The result has been increased insecurity for workers and a concomitant rise in far-right parties. While Berman argues that socialists bore the blame for the ascent of fascism in the interwar period, in reality, then as now, it is the crises of capitalism that give the far right room to grow. And social democrats have not succeeded in containing those crises.

The Centrist Cul De Sac

When it comes to contemporary socialists, Berman can’t quite come out and say that they oppose reforms (though the attempt to find them guilty by association with figures like Luxemburg structures much of her article). While Rosa Luxemburg’s writings may be fairly obscure, anybody who has seen Ocasio-Cortez on the news knows she has a laundry list of reforms that would improve people’s lives in the here and now. Instead, Berman shifts tack, asking whether democratic socialists today are willing to make the hard compromises necessary to “protect democracy,” like supporting centrist politicians such as Hillary Clinton in the US or Emmanuel Macron in France.

But if the last few years have shown anything, it is that these sorts of technocratic liberals are poor vehicles for beating back the anti-democratic right. This is perhaps clearest in the case of Macron, who has quickly revealed his own administration to be a threat to democracy and the rule of law. Closer to home, Berman’s lauding of Joe Biden suggests that, while she has written perceptively elsewhere on the failures of the technocrats, she is ultimately more worried about socialists gaining a hearing than the continued dominance of technocratic liberalism. Biden is, after all, currently being fêted by the same forces that argued in the 1980s that the Democratic Party needed to abandon “special interests” like unions, women, and African Americans. The politics of triangulation are what landed us where we are today; they will not be how we get out.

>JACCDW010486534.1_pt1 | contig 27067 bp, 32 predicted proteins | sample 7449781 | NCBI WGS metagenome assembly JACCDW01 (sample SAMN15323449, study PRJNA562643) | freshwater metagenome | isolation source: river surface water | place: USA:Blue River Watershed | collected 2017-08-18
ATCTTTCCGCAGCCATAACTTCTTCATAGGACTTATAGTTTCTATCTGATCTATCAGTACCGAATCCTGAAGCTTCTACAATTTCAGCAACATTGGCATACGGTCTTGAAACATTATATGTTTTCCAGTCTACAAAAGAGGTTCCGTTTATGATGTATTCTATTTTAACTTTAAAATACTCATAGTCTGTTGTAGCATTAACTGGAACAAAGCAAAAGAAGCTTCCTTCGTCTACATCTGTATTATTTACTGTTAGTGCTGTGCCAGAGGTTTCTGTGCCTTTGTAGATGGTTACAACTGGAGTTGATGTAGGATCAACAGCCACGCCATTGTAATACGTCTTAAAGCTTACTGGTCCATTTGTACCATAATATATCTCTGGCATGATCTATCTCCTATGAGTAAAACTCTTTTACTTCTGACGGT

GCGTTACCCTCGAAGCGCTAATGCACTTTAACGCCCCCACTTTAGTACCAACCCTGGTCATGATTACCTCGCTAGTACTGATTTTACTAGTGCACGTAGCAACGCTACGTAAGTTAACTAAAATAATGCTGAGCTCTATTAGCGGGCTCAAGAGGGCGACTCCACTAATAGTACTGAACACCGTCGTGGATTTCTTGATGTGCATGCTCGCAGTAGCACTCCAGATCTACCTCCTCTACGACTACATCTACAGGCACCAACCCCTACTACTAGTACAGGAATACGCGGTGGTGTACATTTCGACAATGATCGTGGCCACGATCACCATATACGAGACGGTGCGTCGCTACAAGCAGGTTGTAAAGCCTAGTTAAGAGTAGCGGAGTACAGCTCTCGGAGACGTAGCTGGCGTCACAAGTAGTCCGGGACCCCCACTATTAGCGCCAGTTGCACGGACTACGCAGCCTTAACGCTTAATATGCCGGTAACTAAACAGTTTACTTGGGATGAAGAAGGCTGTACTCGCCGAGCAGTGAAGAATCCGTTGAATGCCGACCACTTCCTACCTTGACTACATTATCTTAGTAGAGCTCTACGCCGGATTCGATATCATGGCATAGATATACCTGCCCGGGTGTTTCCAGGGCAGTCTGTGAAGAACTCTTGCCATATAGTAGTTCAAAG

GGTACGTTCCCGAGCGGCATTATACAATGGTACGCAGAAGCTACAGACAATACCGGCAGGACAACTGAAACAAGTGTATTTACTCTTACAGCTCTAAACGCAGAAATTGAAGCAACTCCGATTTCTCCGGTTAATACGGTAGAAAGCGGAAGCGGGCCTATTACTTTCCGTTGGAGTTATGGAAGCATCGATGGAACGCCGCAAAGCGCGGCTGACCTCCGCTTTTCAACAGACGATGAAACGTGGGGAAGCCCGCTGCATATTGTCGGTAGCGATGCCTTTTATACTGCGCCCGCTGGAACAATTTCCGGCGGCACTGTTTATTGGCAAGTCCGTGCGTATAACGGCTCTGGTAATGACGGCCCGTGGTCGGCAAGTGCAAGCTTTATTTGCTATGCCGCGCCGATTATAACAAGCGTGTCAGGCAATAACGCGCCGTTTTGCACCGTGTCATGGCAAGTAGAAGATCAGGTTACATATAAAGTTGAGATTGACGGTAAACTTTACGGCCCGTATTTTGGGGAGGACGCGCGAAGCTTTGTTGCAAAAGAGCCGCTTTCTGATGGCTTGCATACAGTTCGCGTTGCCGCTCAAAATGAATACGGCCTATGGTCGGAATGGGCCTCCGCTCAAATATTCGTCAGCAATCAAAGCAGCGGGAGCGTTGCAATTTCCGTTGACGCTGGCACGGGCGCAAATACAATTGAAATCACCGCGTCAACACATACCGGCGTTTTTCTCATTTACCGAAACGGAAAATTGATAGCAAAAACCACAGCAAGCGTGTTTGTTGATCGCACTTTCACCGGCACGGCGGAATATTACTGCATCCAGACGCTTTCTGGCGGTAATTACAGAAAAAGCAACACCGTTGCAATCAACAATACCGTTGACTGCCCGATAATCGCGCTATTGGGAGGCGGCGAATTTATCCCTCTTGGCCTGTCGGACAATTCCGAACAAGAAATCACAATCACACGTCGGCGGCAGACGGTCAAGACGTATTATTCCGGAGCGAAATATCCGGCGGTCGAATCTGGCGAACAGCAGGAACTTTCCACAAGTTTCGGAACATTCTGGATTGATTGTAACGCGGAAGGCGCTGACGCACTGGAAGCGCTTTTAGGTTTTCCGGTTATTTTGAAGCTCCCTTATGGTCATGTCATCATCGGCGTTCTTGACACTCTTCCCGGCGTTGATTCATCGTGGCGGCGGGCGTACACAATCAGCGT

This posture, together with her travesty of socialist history, suggests that the series of questions Berman poses to democratic socialists at the end of her article (“ Is democracy, even when flawed, a means or an end?” “Are democratic socialists willing to abjure ideological purity and accept a politics that is effective, not merely expressive?”) are little more than concern trolling. If Berman were really interested in finding out what socialists today think about a host of issues, from socialist planning to democracy, the answers aren’t hard to find. Rather, her questions serve roughly the same purpose as Hillary Clinton’s infamous response to Bernie Sanders: “If we broke up the big banks tomorrow . . . would that end racism? Would that end sexism?”

Clinton was ultimately successful in defeating Sanders in the Democratic primaries. But what is crystal clear is that attempts like Clinton’s and Berman’s to discredit socialism remain thoroughly unconvincing to a generation coming of age in the shadow of the financial crisis. Socialism in the US continues to grow, bringing to mind Rosa Luxemburg’s famous credo for the workers’ movement: “I was, I am, I shall be!”